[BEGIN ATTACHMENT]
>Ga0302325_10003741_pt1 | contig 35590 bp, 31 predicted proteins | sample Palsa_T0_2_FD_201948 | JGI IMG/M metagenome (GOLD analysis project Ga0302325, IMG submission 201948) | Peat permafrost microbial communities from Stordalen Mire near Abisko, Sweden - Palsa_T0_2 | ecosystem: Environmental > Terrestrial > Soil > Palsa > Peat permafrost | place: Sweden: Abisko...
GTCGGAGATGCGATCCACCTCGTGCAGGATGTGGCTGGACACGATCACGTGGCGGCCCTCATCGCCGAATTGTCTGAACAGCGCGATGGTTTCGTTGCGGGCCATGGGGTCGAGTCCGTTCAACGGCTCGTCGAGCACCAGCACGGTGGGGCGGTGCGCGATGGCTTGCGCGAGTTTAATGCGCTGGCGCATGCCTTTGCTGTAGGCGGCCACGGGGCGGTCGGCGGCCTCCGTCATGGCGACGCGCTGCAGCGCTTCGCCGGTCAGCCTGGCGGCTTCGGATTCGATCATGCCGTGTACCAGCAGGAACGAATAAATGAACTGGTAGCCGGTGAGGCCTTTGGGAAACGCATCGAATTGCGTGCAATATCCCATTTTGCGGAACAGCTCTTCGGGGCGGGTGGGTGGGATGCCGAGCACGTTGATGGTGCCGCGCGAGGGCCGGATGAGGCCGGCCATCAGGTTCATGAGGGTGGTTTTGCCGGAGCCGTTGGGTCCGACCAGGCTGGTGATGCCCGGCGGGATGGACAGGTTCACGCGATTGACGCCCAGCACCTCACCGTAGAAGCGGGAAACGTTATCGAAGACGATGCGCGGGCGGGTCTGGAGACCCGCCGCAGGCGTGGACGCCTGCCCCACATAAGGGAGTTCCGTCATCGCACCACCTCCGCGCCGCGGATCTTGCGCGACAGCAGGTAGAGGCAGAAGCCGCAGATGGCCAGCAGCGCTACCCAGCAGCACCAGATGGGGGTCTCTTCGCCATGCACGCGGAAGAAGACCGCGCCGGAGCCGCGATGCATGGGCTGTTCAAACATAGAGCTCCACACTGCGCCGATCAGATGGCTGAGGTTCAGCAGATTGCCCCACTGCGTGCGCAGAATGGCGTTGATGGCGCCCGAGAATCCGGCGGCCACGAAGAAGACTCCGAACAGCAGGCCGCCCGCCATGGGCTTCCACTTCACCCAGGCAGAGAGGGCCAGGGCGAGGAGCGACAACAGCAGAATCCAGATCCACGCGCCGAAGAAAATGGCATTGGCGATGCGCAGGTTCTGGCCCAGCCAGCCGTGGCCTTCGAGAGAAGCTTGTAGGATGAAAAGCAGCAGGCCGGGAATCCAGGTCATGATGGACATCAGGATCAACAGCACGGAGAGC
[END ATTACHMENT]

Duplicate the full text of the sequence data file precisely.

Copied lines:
>Ga0302325_10003741_pt1 | contig 35590 bp, 31 predicted proteins | sample Palsa_T0_2_FD_201948 | JGI IMG/M metagenome (GOLD analysis project Ga0302325, IMG submission 201948) | Peat permafrost microbial communities from Stordalen Mire near Abisko, Sweden - Palsa_T0_2 | ecosystem: Environmental > Terrestrial > Soil > Palsa > Peat permafrost | place: Sweden: Abisko...
GTCGGAGATGCGATCCACCTCGTGCAGGATGTGGCTGGACACGATCACGTGGCGGCCCTCATCGCCGAATTGTCTGAACAGCGCGATGGTTTCGTTGCGGGCCATGGGGTCGAGTCCGTTCAACGGCTCGTCGAGCACCAGCACGGTGGGGCGGTGCGCGATGGCTTGCGCGAGTTTAATGCGCTGGCGCATGCCTTTGCTGTAGGCGGCCACGGGGCGGTCGGCGGCCTCCGTCATGGCGACGCGCTGCAGCGCTTCGCCGGTCAGCCTGGCGGCTTCGGATTCGATCATGCCGTGTACCAGCAGGAACGAATAAATGAACTGGTAGCCGGTGAGGCCTTTGGGAAACGCATCGAATTGCGTGCAATATCCCATTTTGCGGAACAGCTCTTCGGGGCGGGTGGGTGGGATGCCGAGCACGTTGATGGTGCCGCGCGAGGGCCGGATGAGGCCGGCCATCAGGTTCATGAGGGTGGTTTTGCCGGAGCCGTTGGGTCCGACCAGGCTGGTGATGCCCGGCGGGATGGACAGGTTCACGCGATTGACGCCCAGCACCTCACCGTAGAAGCGGGAAACGTTATCGAAGACGATGCGCGGGCGGGTCTGGAGACCCGCCGCAGGCGTGGACGCCTGCCCCACATAAGGGAGTTCCGTCATCGCACCACCTCCGCGCCGCGGATCTTGCGCGACAGCAGGTAGAGGCAGAAGCCGCAGATGGCCAGCAGCGCTACCCAGCAGCACCAGATGGGGGTCTCTTCGCCATGCACGCGGAAGAAGACCGCGCCGGAGCCGCGATGCATGGGCTGTTCAAACATAGAGCTCCACACTGCGCCGATCAGATGGCTGAGGTTCAGCAGATTGCCCCACTGCGTGCGCAGAATGGCGTTGATGGCGCCCGAGAATCCGGCGGCCACGAAGAAGACTCCGAACAGCAGGCCGCCCGCCATGGGCTTCCACTTCACCCAGGCAGAGAGGGCCAGGGCGAGGAGCGACAACAGCAGAATCCAGATCCACGCGCCGAAGAAAATGGCATTGGCGATGCGCAGGTTCTGGCCCAGCCAGCCGTGGCCTTCGAGAGAAGCTTGTAGGATGAAAAGCAGCAGGCCGGGAATCCAGGTCATGATGGACATCAGGATCAACAGCACGGAGAGC